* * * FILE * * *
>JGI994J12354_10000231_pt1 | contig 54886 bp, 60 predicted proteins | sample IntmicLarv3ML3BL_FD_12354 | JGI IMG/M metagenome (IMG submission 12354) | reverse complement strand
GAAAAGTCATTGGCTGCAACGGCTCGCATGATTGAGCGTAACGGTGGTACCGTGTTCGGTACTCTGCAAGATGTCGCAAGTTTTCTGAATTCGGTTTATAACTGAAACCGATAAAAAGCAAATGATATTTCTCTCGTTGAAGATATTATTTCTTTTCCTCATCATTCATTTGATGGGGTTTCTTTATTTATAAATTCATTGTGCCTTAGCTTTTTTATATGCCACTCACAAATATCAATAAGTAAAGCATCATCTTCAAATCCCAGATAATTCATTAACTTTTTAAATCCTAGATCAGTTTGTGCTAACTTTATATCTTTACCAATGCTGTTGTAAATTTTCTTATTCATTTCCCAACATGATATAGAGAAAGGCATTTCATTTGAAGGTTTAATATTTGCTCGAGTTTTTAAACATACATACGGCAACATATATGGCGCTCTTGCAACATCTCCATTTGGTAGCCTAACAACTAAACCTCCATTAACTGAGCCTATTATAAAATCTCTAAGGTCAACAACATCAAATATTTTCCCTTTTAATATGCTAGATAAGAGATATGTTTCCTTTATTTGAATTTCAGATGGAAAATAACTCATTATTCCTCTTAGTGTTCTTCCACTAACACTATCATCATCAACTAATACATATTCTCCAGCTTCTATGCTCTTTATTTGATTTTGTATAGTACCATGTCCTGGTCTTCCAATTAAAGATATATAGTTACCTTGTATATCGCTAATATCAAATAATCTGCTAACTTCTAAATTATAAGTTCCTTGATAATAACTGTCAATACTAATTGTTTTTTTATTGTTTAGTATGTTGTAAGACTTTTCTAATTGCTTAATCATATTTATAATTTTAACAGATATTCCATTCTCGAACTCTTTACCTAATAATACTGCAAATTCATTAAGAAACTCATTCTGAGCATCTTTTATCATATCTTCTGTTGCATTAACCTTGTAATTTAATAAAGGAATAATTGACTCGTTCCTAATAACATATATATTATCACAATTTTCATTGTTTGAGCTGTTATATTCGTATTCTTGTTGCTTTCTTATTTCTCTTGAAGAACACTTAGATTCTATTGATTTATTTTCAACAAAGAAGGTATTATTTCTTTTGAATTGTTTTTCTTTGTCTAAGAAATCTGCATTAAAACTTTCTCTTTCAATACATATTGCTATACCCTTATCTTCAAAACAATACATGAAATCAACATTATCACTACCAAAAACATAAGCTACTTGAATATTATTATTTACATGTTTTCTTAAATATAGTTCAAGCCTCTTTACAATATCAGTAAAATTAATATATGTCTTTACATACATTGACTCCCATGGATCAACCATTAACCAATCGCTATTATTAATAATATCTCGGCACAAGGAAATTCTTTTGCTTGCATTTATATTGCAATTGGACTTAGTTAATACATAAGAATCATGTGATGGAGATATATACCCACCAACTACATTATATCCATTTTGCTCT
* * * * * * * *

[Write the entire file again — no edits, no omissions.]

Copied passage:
>JGI994J12354_10000231_pt1 | contig 54886 bp, 60 predicted proteins | sample IntmicLarv3ML3BL_FD_12354 | JGI IMG/M metagenome (IMG submission 12354) | reverse complement strand
GAAAAGTCATTGGCTGCAACGGCTCGCATGATTGAGCGTAACGGTGGTACCGTGTTCGGTACTCTGCAAGATGTCGCAAGTTTTCTGAATTCGGTTTATAACTGAAACCGATAAAAAGCAAATGATATTTCTCTCGTTGAAGATATTATTTCTTTTCCTCATCATTCATTTGATGGGGTTTCTTTATTTATAAATTCATTGTGCCTTAGCTTTTTTATATGCCACTCACAAATATCAATAAGTAAAGCATCATCTTCAAATCCCAGATAATTCATTAACTTTTTAAATCCTAGATCAGTTTGTGCTAACTTTATATCTTTACCAATGCTGTTGTAAATTTTCTTATTCATTTCCCAACATGATATAGAGAAAGGCATTTCATTTGAAGGTTTAATATTTGCTCGAGTTTTTAAACATACATACGGCAACATATATGGCGCTCTTGCAACATCTCCATTTGGTAGCCTAACAACTAAACCTCCATTAACTGAGCCTATTATAAAATCTCTAAGGTCAACAACATCAAATATTTTCCCTTTTAATATGCTAGATAAGAGATATGTTTCCTTTATTTGAATTTCAGATGGAAAATAACTCATTATTCCTCTTAGTGTTCTTCCACTAACACTATCATCATCAACTAATACATATTCTCCAGCTTCTATGCTCTTTATTTGATTTTGTATAGTACCATGTCCTGGTCTTCCAATTAAAGATATATAGTTACCTTGTATATCGCTAATATCAAATAATCTGCTAACTTCTAAATTATAAGTTCCTTGATAATAACTGTCAATACTAATTGTTTTTTTATTGTTTAGTATGTTGTAAGACTTTTCTAATTGCTTAATCATATTTATAATTTTAACAGATATTCCATTCTCGAACTCTTTACCTAATAATACTGCAAATTCATTAAGAAACTCATTCTGAGCATCTTTTATCATATCTTCTGTTGCATTAACCTTGTAATTTAATAAAGGAATAATTGACTCGTTCCTAATAACATATATATTATCACAATTTTCATTGTTTGAGCTGTTATATTCGTATTCTTGTTGCTTTCTTATTTCTCTTGAAGAACACTTAGATTCTATTGATTTATTTTCAACAAAGAAGGTATTATTTCTTTTGAATTGTTTTTCTTTGTCTAAGAAATCTGCATTAAAACTTTCTCTTTCAATACATATTGCTATACCCTTATCTTCAAAACAATACATGAAATCAACATTATCACTACCAAAAACATAAGCTACTTGAATATTATTATTTACATGTTTTCTTAAATATAGTTCAAGCCTCTTTACAATATCAGTAAAATTAATATATGTCTTTACATACATTGACTCCCATGGATCAACCATTAACCAATCGCTATTATTAATAATATCTCGGCACAAGGAAATTCTTTTGCTTGCATTTATATTGCAATTGGACTTAGTTAATACATAAGAATCATGTGATGGAGATATATACCCACCAACTACATTATATCCATTTTGCTCT